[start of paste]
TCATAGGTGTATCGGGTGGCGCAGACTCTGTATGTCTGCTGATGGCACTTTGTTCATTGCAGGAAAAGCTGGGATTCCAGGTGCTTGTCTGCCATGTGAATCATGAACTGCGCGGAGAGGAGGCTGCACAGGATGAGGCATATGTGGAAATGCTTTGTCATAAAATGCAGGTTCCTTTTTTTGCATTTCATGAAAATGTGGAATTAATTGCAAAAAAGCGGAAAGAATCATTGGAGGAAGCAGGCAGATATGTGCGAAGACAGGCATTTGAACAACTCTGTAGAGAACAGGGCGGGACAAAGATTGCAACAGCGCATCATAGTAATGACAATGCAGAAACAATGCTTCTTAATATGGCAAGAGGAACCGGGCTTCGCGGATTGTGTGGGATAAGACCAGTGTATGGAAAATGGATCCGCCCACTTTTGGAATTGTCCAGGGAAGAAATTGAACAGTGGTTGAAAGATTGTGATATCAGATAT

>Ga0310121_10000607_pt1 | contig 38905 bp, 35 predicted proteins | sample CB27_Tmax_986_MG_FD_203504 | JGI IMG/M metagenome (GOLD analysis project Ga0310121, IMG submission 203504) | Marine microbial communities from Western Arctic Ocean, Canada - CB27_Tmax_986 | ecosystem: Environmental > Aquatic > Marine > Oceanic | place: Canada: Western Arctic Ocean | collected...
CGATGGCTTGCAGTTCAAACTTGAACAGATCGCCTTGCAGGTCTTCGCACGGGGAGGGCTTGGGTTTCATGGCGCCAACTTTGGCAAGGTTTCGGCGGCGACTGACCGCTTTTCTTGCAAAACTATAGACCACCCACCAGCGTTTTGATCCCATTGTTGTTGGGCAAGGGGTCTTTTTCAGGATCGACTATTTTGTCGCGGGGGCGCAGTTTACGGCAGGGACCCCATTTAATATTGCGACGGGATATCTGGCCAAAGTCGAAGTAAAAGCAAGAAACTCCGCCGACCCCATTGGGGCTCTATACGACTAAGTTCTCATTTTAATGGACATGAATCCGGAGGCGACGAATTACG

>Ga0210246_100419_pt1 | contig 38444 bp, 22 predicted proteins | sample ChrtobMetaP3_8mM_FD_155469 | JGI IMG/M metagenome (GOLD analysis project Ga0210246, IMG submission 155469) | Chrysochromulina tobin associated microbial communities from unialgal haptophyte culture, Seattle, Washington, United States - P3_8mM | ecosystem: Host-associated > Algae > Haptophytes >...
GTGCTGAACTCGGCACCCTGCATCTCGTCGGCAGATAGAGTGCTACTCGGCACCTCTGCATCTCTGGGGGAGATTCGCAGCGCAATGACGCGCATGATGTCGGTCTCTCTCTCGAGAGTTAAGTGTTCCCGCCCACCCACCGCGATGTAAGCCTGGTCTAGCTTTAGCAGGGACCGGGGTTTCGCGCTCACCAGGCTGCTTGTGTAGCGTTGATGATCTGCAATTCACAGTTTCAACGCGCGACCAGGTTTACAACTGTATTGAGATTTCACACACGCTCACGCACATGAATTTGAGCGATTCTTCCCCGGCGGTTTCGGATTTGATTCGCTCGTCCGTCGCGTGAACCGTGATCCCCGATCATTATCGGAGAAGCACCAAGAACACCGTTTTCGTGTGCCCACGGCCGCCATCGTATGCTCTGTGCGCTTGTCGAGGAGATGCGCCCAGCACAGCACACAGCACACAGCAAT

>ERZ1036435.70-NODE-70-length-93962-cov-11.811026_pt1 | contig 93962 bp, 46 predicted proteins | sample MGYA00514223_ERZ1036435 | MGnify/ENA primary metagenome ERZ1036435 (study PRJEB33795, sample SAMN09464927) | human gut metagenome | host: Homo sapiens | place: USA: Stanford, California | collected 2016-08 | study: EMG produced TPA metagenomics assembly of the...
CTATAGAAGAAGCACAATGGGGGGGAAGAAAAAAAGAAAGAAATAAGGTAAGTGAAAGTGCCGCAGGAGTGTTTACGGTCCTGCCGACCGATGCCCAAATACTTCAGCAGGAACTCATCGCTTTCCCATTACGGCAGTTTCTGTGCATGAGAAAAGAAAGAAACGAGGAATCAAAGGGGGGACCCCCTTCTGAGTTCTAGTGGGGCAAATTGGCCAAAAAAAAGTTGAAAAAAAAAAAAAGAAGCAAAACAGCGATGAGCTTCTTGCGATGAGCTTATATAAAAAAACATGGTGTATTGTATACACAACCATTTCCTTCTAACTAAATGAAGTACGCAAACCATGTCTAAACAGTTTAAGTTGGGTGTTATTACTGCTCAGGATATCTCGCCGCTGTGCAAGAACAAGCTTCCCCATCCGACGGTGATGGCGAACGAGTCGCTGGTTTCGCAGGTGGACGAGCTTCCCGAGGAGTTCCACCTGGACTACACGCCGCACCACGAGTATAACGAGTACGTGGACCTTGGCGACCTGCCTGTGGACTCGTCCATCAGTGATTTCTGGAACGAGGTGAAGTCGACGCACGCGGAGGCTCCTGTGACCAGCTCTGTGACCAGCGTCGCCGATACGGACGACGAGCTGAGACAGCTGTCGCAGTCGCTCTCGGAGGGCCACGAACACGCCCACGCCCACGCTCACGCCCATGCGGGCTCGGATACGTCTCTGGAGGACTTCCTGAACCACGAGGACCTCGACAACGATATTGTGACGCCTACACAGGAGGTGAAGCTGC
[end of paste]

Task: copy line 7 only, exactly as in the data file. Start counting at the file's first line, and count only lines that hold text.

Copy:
CTATAGAAGAAGCACAATGGGGGGGAAGAAAAAAAGAAAGAAATAAGGTAAGTGAAAGTGCCGCAGGAGTGTTTACGGTCCTGCCGACCGATGCCCAAATACTTCAGCAGGAACTCATCGCTTTCCCATTACGGCAGTTTCTGTGCATGAGAAAAGAAAGAAACGAGGAATCAAAGGGGGGACCCCCTTCTGAGTTCTAGTGGGGCAAATTGGCCAAAAAAAAGTTGAAAAAAAAAAAAAGAAGCAAAACAGCGATGAGCTTCTTGCGATGAGCTTATATAAAAAAACATGGTGTATTGTATACACAACCATTTCCTTCTAACTAAATGAAGTACGCAAACCATGTCTAAACAGTTTAAGTTGGGTGTTATTACTGCTCAGGATATCTCGCCGCTGTGCAAGAACAAGCTTCCCCATCCGACGGTGATGGCGAACGAGTCGCTGGTTTCGCAGGTGGACGAGCTTCCCGAGGAGTTCCACCTGGACTACACGCCGCACCACGAGTATAACGAGTACGTGGACCTTGGCGACCTGCCTGTGGACTCGTCCATCAGTGATTTCTGGAACGAGGTGAAGTCGACGCACGCGGAGGCTCCTGTGACCAGCTCTGTGACCAGCGTCGCCGATACGGACGACGAGCTGAGACAGCTGTCGCAGTCGCTCTCGGAGGGCCACGAACACGCCCACGCCCACGCTCACGCCCATGCGGGCTCGGATACGTCTCTGGAGGACTTCCTGAACCACGAGGACCTCGACAACGATATTGTGACGCCTACACAGGAGGTGAAGCTGC